17th - Six Italian submarines were sunk in the Mediterranean, half by the Royal Navy. However the first to go, “PROVANA” was rammed and sunk off Oran, Algeria by French sloop “La Curieuse” after attacking a French convoy, and just a week before France was forced out of the war.
19th - Towards the other end of the North African coast, the third British loss “ORPHEUS” was sent to the bottom by Italian destroyer “Turbine” north of the Cyrenaica port of Tobruk, soon to become a household name .
20th - The second Italian boat lost in the Mediterranean was “DIAMANTE” torpedoed by submarine “Parthian” off Tobruk.
27th - The second Italian submarine lost was the “LIUZZI” sunk by Royal Navy Med Fleet destroyers “Dainty”, “Ilex”, “Decoy” and the Australian “Voyager” south of Crete.
28th - As the Mediterranean Fleet 7th Cruiser Squadron covered convoy movements in the Eastern Mediterranean, three Italian destroyers carrying supplies between Taranto in southern Italy and Tobruk were intercepted. In a running gun battle, Italian destroyer “ESPERO” was sunk by Australian cruiser “Sydney” to the southwest of Cape Matapan at the southern tip of Greece.
28th - The first of two Italian submarines sunk by RAF Sunderlands of No. 230 Sqdn was “ARGONAUTA” in the central Med as she was believed to be returning from patrol off Tobruk
29th - The same Med Fleet destroyers after sinking “Liuzzi” two days earlier, were now southwest of Crete. They repeated their success by sinking “UEBI SCEBELI” .
29th - A day after their first success, the Sunderlands of No. 230 Sqdn sank “RUBINO” in the Ionian Sea as she returned from the Alexandria area
British Force H - By the end of the month, Force H had been assembled at Gibraltar from units of the Home Fleet. Vice-Adm Sir James Somerville flew his flag in battlecruiser “Hood” and commanded battleships “Resolution” and “Valiant”, carrier “Ark Royal” and a few cruisers and destroyers. He reported directly to the Admiralty and not to the Commander, North Atlantic. From Gibraltar, Force H could cover the Western Mediterranean and the Atlantic, as happened in the May 1941 hunt for the “Bismarck”. Units could also quickly transfer back to the Home Fleet and UK waters as shortly became necessary at the height of the German invasion scare. There could be no better example of the flexibility of British naval power at this time.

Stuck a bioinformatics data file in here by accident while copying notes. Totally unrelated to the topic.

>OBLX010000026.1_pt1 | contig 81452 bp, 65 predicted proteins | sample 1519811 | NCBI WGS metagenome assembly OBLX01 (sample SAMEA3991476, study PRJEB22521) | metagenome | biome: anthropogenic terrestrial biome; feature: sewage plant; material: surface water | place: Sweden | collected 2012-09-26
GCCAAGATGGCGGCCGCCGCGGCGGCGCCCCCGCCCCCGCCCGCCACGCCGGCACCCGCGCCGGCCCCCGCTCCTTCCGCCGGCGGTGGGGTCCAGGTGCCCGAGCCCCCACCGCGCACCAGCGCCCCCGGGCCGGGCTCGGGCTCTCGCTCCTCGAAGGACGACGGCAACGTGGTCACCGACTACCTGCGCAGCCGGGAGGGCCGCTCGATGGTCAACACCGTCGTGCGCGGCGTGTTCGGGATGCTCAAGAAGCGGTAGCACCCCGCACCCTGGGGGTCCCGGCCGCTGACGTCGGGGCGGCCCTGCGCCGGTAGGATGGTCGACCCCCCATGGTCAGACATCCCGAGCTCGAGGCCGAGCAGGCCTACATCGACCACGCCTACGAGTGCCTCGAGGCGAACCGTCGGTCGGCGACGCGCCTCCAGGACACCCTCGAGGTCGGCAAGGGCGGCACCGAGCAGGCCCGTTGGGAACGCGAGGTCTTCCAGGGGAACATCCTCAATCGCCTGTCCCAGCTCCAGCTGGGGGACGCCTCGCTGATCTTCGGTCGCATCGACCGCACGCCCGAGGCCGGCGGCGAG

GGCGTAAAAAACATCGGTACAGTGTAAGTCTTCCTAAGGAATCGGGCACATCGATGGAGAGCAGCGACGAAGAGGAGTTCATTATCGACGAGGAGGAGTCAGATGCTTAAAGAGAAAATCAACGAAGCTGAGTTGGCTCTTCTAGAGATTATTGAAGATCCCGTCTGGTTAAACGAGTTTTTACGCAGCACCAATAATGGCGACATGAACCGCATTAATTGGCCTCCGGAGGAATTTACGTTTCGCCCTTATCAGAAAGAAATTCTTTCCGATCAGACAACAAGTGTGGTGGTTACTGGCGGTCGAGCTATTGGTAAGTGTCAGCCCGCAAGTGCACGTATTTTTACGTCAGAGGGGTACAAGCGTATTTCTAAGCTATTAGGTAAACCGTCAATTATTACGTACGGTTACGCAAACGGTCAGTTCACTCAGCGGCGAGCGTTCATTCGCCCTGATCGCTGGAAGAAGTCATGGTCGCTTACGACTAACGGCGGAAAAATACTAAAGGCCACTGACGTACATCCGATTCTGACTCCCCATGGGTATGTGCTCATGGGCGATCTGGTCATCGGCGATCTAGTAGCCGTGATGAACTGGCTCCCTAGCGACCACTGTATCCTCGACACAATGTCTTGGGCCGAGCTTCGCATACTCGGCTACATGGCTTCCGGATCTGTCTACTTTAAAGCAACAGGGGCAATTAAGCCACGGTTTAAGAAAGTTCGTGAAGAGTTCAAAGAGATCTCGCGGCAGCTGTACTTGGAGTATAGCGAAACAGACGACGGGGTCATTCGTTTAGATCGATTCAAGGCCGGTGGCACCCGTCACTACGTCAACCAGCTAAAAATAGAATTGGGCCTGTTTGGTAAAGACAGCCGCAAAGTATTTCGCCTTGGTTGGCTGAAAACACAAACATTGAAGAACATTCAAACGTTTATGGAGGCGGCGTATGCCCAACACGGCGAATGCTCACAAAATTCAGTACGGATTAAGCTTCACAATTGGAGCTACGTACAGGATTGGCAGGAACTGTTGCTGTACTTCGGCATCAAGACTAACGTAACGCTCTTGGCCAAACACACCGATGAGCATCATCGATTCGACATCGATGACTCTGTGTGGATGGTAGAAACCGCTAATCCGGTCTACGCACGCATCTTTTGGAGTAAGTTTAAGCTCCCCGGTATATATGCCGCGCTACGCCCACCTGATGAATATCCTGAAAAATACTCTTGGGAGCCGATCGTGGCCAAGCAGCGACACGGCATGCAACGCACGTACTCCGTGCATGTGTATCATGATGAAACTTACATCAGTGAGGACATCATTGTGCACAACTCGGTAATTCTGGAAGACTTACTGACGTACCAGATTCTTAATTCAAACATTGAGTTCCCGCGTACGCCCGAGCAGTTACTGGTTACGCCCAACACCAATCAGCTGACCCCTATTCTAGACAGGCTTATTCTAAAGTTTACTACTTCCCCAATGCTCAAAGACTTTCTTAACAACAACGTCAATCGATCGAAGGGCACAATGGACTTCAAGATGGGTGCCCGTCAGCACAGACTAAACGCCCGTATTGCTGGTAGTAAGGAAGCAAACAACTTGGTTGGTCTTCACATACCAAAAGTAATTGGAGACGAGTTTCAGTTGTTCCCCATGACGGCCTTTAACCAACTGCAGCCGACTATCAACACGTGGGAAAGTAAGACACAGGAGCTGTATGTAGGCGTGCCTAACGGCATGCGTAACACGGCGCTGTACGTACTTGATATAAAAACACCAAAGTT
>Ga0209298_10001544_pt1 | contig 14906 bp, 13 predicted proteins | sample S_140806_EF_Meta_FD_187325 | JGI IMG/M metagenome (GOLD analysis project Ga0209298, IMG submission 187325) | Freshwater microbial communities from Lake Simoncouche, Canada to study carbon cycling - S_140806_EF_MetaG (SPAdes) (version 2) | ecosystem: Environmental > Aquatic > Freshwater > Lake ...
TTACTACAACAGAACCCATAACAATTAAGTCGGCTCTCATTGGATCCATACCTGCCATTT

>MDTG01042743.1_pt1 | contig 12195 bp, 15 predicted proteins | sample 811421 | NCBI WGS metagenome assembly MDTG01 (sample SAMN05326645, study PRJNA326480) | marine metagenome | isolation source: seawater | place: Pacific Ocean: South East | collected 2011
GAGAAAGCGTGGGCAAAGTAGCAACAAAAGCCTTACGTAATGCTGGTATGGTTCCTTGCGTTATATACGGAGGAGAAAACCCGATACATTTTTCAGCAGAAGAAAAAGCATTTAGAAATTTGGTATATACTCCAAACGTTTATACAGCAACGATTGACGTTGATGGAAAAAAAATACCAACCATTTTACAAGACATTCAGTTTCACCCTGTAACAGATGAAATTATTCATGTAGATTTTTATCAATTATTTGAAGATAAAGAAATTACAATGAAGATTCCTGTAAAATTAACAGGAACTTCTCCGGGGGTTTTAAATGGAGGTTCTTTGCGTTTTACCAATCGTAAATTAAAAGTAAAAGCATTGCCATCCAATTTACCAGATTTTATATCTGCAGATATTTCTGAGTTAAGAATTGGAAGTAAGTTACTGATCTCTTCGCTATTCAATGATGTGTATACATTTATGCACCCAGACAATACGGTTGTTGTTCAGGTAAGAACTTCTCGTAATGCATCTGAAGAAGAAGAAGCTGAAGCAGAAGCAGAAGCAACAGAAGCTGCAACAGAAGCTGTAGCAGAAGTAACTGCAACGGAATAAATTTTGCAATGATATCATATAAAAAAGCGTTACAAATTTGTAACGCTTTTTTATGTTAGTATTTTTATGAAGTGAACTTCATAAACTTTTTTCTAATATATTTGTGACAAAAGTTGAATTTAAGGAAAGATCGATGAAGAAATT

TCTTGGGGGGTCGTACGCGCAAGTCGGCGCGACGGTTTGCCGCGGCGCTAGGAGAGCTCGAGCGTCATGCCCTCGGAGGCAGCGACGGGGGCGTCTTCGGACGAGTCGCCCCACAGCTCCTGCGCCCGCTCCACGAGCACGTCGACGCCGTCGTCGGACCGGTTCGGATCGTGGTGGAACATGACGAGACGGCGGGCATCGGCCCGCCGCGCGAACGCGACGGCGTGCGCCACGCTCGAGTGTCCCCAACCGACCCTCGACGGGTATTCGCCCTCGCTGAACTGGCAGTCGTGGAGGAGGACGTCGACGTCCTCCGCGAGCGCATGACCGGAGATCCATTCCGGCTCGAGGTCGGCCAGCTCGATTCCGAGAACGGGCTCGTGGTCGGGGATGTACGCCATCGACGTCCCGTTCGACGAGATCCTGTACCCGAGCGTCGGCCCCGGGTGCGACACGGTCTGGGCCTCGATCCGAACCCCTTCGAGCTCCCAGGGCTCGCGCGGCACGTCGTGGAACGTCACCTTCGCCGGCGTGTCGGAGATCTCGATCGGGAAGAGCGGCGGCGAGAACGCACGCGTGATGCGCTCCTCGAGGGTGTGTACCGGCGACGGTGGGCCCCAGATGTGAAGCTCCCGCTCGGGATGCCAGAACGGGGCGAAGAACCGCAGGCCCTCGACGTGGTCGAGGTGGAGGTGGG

Warship Loss Summary - In a confusing month, the Royal Navy had lost one light cruiser, one destroyer, three submarines and one sloop; the Italian Navy one destroyer and ten submarines, including four in the Red Sea.
Merchant Shipping War - Losses in the Mediterranean throughout the war would generally be low as most Allied shipping to and from the Middle East was diverted around the Cape of Good Hope.
Monthly Loss Summary
6 British, Allied and neutral ships of 45,000 tons from all causes.
On Libya-Egypt frontier , on 11th and 12nd June 1940 , British Royal Armored Car squadrons from 7th Motorised Brigade raided across border into Cyreneica deep into Italian territory , attacked and captured Italian fortresses at Capusso and Sollum along with 300 Italian prisoners. Most Italian POWs were unaware that war was declared between Britain and Italy and couldn’t hide their suprise.